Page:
The investor-owned utility, which has released statements about the project on behalf of itself and Santee Cooper, has been conducting an assessment of costs since Westinghouse filed for bankruptcy.
V.C. Summer owners have foot the bill for subcontractors to remain on the job at a cost of about $120 million a month.
SCE&G said there are approximately 5,250 workers on site daily, a majority of them South Carolina residents.
Friends of the Earth and the Sierra Club said in their June 22 complaint filed with the PSC that they believe inevitable construction schedule delays and the capital cost schedule increases facing the project are “material and adverse deviations” from the PSC-approved schedules that the utility failed to anticipate or avoid.
“Sierra Club is informed and believes that SCE&G intends to incur material additional capital costs and schedule delays without first seeking commission approval,” the complaint said.
The complaint said it has been eight years since the PSC first approved the project in 2009, and there’s still no final cost estimate and no construction schedule.
Construction on the reactors is 34.3% complete, according to SCE&G’s May 4 quarterly report. Engineering work is 96% complete, while 88.2% of the procurement has been done.
The environmental groups said SCE&G ratepayers pay the highest residential electric bills in the country for customers of comparable investor-owned utilities, with the exceptions of four small and remote island utilities serving Nantucket and Maui.
Residents in Georgia pay an average of $127.39 per month and North Carolina residents pay $127.02, while SCE&G customers pay $160.61 per month on average, they said, citing 2015 U.S. Department of Energy data.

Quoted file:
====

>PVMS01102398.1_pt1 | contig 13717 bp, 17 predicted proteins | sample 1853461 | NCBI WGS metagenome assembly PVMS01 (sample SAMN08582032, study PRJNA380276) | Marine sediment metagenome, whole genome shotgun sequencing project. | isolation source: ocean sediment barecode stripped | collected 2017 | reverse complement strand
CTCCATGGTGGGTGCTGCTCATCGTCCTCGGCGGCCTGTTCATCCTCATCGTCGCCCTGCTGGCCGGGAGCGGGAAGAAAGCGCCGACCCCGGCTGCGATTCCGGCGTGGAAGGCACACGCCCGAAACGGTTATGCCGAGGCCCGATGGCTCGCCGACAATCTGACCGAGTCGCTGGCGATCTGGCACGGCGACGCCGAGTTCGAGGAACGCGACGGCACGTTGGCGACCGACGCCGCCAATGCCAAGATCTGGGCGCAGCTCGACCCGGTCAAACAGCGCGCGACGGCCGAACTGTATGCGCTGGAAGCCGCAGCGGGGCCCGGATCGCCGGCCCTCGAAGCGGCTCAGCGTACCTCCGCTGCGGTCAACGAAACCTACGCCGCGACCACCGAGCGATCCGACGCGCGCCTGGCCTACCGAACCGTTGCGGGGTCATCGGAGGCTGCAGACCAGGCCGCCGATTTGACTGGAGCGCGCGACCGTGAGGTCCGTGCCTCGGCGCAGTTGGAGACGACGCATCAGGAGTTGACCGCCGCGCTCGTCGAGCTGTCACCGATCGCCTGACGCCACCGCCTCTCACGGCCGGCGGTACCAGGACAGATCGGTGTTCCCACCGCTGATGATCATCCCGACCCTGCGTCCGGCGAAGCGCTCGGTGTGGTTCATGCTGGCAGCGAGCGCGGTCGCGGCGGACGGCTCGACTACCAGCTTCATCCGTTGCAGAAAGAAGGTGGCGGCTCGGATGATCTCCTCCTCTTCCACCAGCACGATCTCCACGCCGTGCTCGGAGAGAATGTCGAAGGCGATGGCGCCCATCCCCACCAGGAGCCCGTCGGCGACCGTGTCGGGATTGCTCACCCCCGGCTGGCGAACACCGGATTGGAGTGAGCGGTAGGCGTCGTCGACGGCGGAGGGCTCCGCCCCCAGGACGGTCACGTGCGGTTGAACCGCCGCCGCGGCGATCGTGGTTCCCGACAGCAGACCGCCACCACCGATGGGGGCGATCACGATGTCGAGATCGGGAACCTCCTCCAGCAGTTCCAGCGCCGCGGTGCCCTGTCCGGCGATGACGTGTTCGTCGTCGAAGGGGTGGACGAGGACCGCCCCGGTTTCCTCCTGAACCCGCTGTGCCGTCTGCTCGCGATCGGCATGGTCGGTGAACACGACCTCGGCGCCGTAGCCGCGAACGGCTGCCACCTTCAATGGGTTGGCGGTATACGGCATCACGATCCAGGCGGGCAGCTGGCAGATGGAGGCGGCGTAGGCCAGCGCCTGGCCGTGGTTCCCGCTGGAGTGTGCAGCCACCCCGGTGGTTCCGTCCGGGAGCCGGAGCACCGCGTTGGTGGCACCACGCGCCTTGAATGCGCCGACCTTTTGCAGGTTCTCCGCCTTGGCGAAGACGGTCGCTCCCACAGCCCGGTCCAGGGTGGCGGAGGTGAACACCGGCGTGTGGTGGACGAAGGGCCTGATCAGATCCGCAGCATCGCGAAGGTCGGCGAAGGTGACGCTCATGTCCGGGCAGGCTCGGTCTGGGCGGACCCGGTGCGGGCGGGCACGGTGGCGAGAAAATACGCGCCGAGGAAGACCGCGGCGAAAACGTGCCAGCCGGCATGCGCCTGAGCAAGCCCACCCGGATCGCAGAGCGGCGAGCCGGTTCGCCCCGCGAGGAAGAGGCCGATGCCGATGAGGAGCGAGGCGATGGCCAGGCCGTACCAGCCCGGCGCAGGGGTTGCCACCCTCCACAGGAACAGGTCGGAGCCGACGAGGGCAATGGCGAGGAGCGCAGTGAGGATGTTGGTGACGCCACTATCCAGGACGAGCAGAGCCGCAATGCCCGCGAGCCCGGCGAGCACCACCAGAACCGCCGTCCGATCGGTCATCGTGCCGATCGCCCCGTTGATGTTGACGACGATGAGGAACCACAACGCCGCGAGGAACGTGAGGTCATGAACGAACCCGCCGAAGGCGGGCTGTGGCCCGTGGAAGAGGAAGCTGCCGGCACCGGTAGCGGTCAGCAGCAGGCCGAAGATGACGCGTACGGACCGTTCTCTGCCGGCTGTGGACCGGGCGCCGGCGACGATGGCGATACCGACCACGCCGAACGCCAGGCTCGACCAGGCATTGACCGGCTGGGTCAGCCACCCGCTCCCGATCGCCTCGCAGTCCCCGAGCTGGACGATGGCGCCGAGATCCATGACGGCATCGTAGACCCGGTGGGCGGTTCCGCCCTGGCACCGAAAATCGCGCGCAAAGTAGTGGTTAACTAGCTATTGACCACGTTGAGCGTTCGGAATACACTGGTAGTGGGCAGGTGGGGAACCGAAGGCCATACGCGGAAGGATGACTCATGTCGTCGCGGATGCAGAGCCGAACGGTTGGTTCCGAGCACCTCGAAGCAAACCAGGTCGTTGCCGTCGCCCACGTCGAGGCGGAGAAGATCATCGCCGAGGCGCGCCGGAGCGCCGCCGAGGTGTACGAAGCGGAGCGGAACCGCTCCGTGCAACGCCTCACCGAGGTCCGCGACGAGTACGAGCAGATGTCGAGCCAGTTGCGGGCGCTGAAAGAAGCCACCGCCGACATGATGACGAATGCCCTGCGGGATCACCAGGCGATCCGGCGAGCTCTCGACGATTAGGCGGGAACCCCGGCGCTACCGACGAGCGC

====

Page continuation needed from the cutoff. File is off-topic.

“Of our bills here, some 18% or $27.00 per month already pays the financing costs of this failing nuclear project,” the complaint said. “Absent commission remedial action requested here such rates will be unjust and unreasonable” and contrary to South Carolina’s code.
The groups want the PSC to direct the utilities to immediately stop spending money on capital costs; to determine if SCE&G’s actions have been proper; to review whether the project should be abandoned; to determine replacement renewable energy alternatives to meet energy needs; and to provide reparations to ratepayers.
SCE&G’s response to the complaint is due Sept. 5.
“Ratepayers need relief,” said Robert Guild, an attorney for Friends of the Earth and the Sierra Club of South Carolina. The PSC “needs to mandate aggressive measures.”
In Georgia, where public and private power agencies are also building two Westinghouse AP1000 reactors, questions have risen about surcharges customers pay there for the new construction at Plant Vogtle.
The owners, which include Georgia Power Co. and the Municipal Electric Authority of Georgia, are close to taking over the completion of their project. MEAG has issued $2.92 billion of bonds for its 22.7% ownership share of the two new units.
On June 9, the owners negotiated a binding services agreement that will allow Westinghouse to reject its contract at Plant Vogtle.
The agreement also provides for the transition of construction management on the two new reactors there to Southern Nuclear Operating Co., a Birmingham, Ala.-based affiliate of Southern Co.
The pact includes a settlement in which Toshiba will honor a $3.68 billion financial guarantee of the costs.